- By far the primary cause of death reported for children was explosive weapons, killing 7,557 (71%) of the 10,586 children whose specific cause of death was recorded.
- Air bombardment was given as the cause of death for 2,008 of the children reported killed by explosive weapons.
- Small-arms fire was reported as the cause of death for 2,806 (26.5%) of the 10,586 children for whom cause of death was recorded, including 764 cases of summary execution and 389 cases of sniper fire with clear evidence of children being specifically targeted.
- The four databases between them reported 128 children killed in the chemical attacks in Ghouta on 21 August 2013.
- At least 112 cases of children tortured and killed were reported, including some of infant age.
We conclude that the conflict in Syria has had (and as of the time of writing, continues to have) a large-scale lethal impact on the country’s children.
In the absence of other sources of information, the extent and nature of this impact on children (and on Syrians generally) is known only thanks to the efforts of a handful of Syrian civil society groups that record the conflict’s casualties on a daily basis.
Our recommendation to all parties concerned with the victims of the Syrian conflict is that such information gathering efforts should be joined and supported, including by States. The chemical attacks in Ghouta are already under investigation by the international community; the many other ways in which civilians, including children, have been killed throughout this conflict warrants similarly serious investigation.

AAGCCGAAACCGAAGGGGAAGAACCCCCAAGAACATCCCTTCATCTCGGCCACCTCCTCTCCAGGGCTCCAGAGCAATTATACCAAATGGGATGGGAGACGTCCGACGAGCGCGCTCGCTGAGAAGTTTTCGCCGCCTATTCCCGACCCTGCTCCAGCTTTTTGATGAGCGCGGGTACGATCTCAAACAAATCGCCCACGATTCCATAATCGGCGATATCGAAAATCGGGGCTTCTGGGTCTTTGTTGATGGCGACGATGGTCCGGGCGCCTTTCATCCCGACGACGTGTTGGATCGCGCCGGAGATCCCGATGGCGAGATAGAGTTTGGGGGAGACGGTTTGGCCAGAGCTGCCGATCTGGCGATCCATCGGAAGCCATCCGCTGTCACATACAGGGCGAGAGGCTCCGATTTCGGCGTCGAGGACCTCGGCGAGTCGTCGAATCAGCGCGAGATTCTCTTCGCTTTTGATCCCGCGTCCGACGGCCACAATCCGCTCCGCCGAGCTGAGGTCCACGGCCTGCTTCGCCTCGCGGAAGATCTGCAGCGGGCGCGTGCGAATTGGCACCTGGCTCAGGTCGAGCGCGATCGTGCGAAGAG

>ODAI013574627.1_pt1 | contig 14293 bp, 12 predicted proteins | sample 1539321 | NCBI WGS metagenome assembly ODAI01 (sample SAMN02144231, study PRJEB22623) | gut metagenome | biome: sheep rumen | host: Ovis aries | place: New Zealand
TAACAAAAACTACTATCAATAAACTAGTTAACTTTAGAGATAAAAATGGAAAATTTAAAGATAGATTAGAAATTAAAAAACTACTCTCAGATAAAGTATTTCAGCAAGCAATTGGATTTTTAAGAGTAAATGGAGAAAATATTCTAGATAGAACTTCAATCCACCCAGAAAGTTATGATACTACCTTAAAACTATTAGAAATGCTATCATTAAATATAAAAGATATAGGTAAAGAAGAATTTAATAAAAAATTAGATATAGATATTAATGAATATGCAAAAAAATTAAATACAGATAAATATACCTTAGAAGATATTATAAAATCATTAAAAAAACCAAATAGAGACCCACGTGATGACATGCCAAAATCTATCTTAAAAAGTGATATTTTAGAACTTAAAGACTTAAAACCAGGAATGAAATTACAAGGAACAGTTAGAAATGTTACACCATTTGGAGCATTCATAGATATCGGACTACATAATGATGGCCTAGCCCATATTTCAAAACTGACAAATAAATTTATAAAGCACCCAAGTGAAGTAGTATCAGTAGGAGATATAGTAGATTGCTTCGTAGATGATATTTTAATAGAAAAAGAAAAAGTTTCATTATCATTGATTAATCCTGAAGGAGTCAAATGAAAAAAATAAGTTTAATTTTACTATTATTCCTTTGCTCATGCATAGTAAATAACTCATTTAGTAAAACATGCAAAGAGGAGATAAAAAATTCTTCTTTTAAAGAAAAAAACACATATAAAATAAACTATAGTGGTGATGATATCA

Our specific recommendations for States and conflict parties, in brief, are that:
- All armed forces and groups operating in the Syrian conflict must refrain from targeting civilians, including children.
- All armed forces and groups should receive training in how to avoid putting civilians and children at risk.
- All armed forces and groups should be trained in, and carry out, the recording of casualties, including those that they cause, and make these records public.
- Persons and organisations contributing to casualty recording (including journalists) should not be hindered from going about their work by any armed forces or groups.
As the highest priority for children, in our view, is to remove them from all the inherent dangers of war, we end this report with an overview of options other than military intervention for bringing the Syrian conflict to an end.
[i] The term “casualty” throughout this report is used to refer to persons directly killed in violence. The injured are outside our scope, but deaths can also be taken as an indicator of the presence of victims of wounding: see section below on explosive weapons.
[ii] Updated Statistical Analysis of Documentation of Killings in the Syrian Arab Republic. Commission by OHCHR. Megan Price, Jeff Klingner, Anas Qtiesh and Patrick Ball. HRDAG. http://www.ohchr.org/Documents/Countries/SY/HRDAG-Updated-SY-report.pdf
[iii] Defined in this report as anyone aged 17 and below.